In an article on Wednesday, the New York Times revealed how Google’s contract with the Pentagon created an identity crisis at the company, and how Google Cloud’s Chief Scientist for A.I. Fei-Fei Li warned colleagues against mentioning weaponized artificial intelligence to the press and public.
The article discusses Dr. Li’s strong belief that it would damage Google to release information on Pentagon contracts. This information reportedly led to multiple employees resigning from the Silicon Valley giant.
Fei-Fei Li is among the brightest stars in the burgeoning field of artificial intelligence, somehow managing to hold down two demanding jobs simultaneously: head of Stanford University’s A.I. lab and chief scientist for A.I. at Google Cloud, one of the search giant’s most promising enterprises.
Yet last September, when nervous company officials discussed how to speak publicly about Google’s first major A.I. contract with the Pentagon, Dr. Li strongly advised shunning those two potent letters.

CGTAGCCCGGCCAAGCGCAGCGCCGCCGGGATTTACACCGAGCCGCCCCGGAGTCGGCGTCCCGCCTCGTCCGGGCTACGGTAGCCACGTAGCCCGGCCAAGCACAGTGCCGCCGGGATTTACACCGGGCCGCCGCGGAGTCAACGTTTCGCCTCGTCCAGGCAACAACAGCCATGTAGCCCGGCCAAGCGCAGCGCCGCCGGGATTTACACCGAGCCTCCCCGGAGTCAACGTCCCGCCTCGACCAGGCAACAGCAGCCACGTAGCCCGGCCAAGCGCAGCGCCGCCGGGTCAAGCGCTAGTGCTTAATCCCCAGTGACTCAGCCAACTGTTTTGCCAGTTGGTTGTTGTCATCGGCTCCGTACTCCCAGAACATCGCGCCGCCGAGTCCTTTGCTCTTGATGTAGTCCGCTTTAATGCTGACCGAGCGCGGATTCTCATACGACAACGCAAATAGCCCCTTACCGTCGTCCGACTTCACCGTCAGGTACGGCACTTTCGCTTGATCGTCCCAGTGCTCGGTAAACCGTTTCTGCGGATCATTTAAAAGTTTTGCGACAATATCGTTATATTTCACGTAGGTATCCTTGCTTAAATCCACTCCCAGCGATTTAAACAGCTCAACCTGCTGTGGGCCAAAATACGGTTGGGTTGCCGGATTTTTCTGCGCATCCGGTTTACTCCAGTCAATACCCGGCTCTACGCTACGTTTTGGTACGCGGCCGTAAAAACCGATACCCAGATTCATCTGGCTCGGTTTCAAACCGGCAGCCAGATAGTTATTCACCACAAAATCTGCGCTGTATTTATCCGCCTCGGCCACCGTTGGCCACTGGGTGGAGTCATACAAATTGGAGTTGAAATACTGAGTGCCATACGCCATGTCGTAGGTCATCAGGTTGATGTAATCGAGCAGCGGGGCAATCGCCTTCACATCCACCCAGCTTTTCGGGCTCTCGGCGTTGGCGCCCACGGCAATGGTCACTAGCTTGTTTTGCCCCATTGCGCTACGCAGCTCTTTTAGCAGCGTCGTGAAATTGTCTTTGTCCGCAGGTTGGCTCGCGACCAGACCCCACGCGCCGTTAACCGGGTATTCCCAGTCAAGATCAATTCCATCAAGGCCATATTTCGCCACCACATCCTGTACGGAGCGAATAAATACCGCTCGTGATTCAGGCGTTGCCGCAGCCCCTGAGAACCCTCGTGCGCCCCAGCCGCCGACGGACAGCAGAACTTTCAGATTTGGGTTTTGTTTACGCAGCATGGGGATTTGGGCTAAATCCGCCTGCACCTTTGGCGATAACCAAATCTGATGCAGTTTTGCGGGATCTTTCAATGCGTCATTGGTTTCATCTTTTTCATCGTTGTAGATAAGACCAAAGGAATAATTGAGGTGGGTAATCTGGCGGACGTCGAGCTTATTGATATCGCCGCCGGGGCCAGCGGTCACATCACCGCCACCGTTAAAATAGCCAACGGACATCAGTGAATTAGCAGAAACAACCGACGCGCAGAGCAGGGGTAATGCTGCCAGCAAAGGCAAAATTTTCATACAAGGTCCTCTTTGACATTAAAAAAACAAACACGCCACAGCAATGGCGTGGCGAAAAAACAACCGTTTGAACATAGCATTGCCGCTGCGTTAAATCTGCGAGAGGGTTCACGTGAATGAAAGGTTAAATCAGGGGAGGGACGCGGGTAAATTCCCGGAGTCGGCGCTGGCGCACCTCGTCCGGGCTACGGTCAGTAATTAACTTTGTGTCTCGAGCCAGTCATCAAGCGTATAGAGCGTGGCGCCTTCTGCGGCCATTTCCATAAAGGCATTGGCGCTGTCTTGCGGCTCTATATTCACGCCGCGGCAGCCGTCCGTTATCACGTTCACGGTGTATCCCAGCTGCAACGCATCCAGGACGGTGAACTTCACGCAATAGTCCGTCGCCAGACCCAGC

“Avoid at ALL COSTS any mention or implication of AI,” she wrote in an email to colleagues reviewed by The New York Times. “Weaponized AI is probably one of the most sensitized topics of AI — if not THE most. This is red meat to the media to find all ways to damage Google.”
In another startling quote, Google co-founder Sergei Brin stated that it would be better for peace if the Pentagon was working with giant tech companies like Google instead of traditional defense contractors.
According to two Google employees, Mr. Brin said he understood the controversy and had discussed the matter extensively with Mr. Page and Mr. Pichai. However, he said he thought that it was better for peace if the world’s militaries were intertwined with international organizations like Google rather than working solely with nationalistic defense contractors.
You can read the full article at the New York Times.